A letter to the future

Another view of the same topic: http://tinyurl.com/y9kxtolx

As I visited my one-year-old grandson in Washington D.C. recently, just as Mueller’s arrests began to dominate the national news, I wondered how we will explain these dark and treacherous times to him a few decades down the road. I’ll tell him it was a year when every one of us had to make a choice about speaking up and taking action to resist the racist, sexist and immoral policies of a major party on the brink of destruction. I’ll describe the moments of individual and collective conscience which separated those willing to stand up for the values of our democracy from those who hoped their silence would shield their power and position.

I’ll tell grandson Jack about Republicans like Senators Flake and Corker who denounced a President whose lies and incompetence became more than they could bear, although in choosing not to battle for re-election they essentially conceded defeat. Some called them cowards for giving up, while others lauded their courage in speaking the truth to a polarized nation. At the very least, I’ll tell him they deserved credit for recognizing that silence in these turbulent times is complicity, even if their actions in resistance to Trump were less courageous than their words.

Since Jack comes from a pioneering Nevada family who immigrated from Europe many generations ago, and a Latino family from El Paso with strong bi-national ties along the Mexican border, I know he’ll be interested in Nevada’s Republican leaders who decided the 2018 elections would best be manipulated by putting a bogus “sanctuary city” question on the ballot, hoping to draw xenophobic voters to the polls.

But I’ll also tell Jack, whose family on both sides is deeply Democratic, how Nevada had a few Republicans, like Assemblyman Ira Hansen, who were willing to speak up against the cynical and disgraceful tactics of their own party in an effort to overturn the voters’ decisions through baseless recalls that further undermined the public’s trust in the political process. I’ll relate the story of Gov. Sandoval, who much like a previous Republican Governor, Kenny Guinn, became more and more moderate the longer he was in office. Sandoval denounced the recalls as “dangerous” and decried the “mean-spiritedness politics” of fellow Republicans Clark County Sen. Michael Roberson and Lt. Governor Mark Hutchinson, who traded their integrity for fleeting power. I’ll draw Jack’s attention to our Washoe County Sens. Heidi Gansert, Ben Kieckhefer and Don Gustavson, who endorsed these tactics through their silence.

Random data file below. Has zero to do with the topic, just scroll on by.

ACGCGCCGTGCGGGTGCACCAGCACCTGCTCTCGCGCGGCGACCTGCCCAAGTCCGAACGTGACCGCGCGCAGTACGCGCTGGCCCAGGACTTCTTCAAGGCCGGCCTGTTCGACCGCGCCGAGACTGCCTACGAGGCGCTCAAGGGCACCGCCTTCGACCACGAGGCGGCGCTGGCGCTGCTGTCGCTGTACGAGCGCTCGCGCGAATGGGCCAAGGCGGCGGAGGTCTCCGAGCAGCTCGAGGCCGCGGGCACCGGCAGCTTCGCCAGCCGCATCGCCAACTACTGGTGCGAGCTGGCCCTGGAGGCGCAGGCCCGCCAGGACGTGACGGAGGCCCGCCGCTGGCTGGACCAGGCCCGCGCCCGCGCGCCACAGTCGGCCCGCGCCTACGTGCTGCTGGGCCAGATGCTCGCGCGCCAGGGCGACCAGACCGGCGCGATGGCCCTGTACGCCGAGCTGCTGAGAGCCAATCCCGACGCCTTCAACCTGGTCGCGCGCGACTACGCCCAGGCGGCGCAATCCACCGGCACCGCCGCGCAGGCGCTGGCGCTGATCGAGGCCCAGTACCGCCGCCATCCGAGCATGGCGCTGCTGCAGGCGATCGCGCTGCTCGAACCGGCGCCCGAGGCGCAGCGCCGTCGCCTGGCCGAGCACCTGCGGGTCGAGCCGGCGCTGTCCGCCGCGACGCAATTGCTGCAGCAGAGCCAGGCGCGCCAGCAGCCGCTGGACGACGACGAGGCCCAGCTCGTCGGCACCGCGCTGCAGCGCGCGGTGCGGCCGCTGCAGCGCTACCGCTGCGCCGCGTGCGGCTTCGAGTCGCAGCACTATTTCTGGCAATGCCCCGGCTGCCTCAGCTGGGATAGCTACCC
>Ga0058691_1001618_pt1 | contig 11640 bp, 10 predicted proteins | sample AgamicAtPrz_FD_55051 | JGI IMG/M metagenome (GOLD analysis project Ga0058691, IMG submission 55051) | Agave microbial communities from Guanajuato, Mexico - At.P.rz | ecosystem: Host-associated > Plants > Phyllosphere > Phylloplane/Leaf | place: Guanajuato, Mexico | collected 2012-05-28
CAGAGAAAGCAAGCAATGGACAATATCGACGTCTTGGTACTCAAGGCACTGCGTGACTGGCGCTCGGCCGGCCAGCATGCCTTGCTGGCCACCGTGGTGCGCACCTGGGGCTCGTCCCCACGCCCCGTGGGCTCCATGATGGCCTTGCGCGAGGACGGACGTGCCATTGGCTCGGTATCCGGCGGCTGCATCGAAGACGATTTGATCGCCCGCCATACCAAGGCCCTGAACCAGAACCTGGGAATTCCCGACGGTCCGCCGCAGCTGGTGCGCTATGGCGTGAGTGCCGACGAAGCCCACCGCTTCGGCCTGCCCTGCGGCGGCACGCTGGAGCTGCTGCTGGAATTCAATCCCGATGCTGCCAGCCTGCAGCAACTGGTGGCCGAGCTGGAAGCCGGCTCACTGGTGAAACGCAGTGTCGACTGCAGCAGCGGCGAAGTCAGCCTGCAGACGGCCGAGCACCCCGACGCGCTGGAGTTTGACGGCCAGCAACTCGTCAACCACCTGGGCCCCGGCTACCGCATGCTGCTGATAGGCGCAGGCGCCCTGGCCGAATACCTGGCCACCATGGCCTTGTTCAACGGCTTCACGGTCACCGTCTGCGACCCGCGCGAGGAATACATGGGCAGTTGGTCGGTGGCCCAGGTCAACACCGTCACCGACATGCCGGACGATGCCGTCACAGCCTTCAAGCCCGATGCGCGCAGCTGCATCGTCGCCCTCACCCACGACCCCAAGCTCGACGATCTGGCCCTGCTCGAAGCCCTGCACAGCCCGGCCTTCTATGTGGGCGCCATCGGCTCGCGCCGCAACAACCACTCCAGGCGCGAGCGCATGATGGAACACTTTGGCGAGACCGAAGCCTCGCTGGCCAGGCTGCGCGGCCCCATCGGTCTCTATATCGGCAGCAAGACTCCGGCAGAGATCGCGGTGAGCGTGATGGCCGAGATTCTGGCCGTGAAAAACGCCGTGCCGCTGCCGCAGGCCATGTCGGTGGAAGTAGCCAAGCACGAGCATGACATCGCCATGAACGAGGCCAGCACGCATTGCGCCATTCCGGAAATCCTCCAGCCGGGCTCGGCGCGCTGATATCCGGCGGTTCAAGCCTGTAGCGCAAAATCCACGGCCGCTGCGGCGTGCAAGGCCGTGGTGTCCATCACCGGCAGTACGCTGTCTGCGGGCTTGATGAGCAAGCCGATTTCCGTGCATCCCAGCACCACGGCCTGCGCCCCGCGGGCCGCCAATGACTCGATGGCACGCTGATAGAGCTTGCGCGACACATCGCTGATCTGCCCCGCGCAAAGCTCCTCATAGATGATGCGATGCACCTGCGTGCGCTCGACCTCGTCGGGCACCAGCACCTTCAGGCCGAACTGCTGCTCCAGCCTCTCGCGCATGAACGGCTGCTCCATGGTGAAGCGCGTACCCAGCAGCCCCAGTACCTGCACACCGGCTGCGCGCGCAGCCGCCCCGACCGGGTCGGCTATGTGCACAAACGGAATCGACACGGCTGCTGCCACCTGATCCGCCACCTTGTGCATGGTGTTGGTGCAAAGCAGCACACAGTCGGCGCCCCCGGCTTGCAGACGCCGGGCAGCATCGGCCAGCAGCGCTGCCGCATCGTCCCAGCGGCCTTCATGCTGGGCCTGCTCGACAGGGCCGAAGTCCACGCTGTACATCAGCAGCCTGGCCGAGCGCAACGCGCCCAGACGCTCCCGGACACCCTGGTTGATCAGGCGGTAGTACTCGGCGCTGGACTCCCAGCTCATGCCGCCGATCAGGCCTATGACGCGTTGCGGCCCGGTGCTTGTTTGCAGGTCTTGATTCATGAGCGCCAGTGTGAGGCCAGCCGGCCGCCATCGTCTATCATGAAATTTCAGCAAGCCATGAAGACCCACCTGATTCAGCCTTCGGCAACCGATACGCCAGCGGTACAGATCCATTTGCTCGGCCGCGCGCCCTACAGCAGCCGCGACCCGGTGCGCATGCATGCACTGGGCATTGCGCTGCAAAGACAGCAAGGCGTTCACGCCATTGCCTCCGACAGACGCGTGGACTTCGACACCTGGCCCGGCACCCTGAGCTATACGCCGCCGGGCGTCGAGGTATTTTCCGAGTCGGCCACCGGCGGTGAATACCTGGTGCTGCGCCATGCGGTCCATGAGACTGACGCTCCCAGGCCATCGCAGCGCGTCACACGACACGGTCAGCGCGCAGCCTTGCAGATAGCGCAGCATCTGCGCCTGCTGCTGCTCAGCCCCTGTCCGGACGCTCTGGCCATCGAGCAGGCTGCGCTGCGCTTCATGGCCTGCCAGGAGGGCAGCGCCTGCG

It won’t make me proud to talk to Jack about the unprecedented attacks on the free press in our country as Republicans ranted about “fake news” whenever a reporter wrote something they didn’t like. In Nevada, in the richest of ironies, Roberson became Trump’s mini-me by attacking his own favored tactic of demonizing political opponents, issuing a press release in the midst of the madness he created, proclaiming “Politically-motivated slander is gutter politics, it drags everyone down and shows the true character of an individual.” Indeed.

Finally, I’ll tell Jack what Nevadans—hopefully—did to take back their democracy. Republicans left their party or actively engaged in the internal battle to restore its soul. Donors shut down the campaign money train for Roberson and his Senate Republican colleagues in response to the recalls and the racist sanctuary city measure. Citizens set aside their disillusionment and voted Sen. Dean Heller and Rep. Mark Amodei out of office, heeding Gloria Steinem’s sage advice:

“We must not only vote but fight to vote. The voting booth really is the one place on Earth where the least powerful equal the most powerful.”

2018 must be a year of political courage and action in Nevada and in the United States. Jack and all of us have everything to lose.